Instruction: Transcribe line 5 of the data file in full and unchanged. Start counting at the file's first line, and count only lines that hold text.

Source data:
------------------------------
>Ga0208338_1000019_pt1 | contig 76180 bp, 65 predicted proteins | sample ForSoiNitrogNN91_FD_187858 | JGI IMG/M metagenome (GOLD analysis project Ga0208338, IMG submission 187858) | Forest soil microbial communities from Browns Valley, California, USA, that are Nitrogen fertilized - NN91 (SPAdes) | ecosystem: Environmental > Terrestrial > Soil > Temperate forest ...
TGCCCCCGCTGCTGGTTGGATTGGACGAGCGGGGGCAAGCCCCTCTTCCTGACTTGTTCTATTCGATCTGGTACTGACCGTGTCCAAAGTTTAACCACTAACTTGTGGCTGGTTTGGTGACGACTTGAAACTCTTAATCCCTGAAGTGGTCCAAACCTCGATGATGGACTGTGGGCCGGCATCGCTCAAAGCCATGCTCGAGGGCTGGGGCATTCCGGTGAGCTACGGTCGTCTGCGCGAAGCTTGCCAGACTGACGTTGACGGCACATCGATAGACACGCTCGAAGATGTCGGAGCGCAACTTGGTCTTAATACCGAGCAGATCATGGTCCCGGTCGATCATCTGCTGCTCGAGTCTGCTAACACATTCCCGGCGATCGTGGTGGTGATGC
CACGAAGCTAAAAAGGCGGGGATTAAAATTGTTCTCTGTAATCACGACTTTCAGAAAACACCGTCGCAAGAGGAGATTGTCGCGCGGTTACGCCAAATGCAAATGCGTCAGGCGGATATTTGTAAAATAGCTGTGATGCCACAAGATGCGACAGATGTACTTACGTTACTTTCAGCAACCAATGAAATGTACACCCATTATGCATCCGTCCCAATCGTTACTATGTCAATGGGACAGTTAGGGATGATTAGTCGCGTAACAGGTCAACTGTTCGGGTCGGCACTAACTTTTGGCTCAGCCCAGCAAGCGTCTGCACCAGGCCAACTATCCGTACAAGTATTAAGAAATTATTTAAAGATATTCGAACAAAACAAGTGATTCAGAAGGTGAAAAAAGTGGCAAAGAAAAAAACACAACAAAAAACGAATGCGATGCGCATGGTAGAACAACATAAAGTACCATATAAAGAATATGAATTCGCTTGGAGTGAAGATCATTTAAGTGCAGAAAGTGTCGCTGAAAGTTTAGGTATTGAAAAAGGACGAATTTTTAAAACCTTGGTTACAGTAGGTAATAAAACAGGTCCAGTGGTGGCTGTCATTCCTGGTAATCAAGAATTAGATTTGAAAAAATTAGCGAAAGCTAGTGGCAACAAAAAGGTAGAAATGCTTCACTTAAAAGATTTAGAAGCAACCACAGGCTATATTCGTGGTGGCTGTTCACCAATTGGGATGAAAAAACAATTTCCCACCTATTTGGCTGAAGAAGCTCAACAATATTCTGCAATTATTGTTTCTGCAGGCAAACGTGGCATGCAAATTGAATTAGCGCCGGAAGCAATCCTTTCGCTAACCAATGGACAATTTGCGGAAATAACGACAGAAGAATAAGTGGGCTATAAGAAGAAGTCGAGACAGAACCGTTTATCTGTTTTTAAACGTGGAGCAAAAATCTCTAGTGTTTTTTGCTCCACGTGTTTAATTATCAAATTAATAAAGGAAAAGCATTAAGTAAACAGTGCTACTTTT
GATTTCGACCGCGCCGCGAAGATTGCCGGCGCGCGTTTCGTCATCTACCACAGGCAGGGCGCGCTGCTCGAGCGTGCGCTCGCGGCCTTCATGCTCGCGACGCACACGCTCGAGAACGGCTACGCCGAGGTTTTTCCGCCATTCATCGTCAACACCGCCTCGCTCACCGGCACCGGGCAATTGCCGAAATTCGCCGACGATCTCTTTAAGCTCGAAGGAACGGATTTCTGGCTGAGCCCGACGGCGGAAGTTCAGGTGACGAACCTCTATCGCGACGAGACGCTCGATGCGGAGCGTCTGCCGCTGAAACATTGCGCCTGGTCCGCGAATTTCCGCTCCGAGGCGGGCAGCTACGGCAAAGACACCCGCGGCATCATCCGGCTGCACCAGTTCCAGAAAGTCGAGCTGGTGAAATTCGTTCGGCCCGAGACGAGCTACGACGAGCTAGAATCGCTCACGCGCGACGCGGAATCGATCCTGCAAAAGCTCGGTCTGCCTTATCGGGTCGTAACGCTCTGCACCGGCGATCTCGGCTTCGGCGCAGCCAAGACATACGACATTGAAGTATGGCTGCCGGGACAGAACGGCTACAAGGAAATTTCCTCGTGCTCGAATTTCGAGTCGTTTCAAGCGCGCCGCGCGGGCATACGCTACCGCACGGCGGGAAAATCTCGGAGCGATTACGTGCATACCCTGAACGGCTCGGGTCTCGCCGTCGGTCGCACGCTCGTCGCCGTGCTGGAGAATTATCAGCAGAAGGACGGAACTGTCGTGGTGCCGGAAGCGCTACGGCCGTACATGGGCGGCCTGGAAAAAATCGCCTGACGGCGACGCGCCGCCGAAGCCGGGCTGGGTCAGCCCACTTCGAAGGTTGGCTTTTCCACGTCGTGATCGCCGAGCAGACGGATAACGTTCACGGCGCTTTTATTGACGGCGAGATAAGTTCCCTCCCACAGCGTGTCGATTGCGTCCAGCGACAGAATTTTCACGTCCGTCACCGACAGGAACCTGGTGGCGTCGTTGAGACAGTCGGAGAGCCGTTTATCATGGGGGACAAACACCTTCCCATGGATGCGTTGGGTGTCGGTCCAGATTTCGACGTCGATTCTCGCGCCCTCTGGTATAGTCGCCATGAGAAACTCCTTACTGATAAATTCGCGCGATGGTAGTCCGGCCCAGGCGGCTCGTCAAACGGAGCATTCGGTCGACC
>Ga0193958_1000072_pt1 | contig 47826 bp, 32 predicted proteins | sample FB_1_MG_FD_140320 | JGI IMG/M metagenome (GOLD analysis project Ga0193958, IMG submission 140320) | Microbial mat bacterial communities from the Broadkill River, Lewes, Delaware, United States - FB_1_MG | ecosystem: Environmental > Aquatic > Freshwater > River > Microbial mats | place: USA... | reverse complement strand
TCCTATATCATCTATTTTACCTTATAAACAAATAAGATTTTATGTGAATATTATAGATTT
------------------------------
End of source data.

>Ga0193958_1000072_pt1 | contig 47826 bp, 32 predicted proteins | sample FB_1_MG_FD_140320 | JGI IMG/M metagenome (GOLD analysis project Ga0193958, IMG submission 140320) | Microbial mat bacterial communities from the Broadkill River, Lewes, Delaware, United States - FB_1_MG | ecosystem: Environmental > Aquatic > Freshwater > River > Microbial mats | place: USA... | reverse complement strand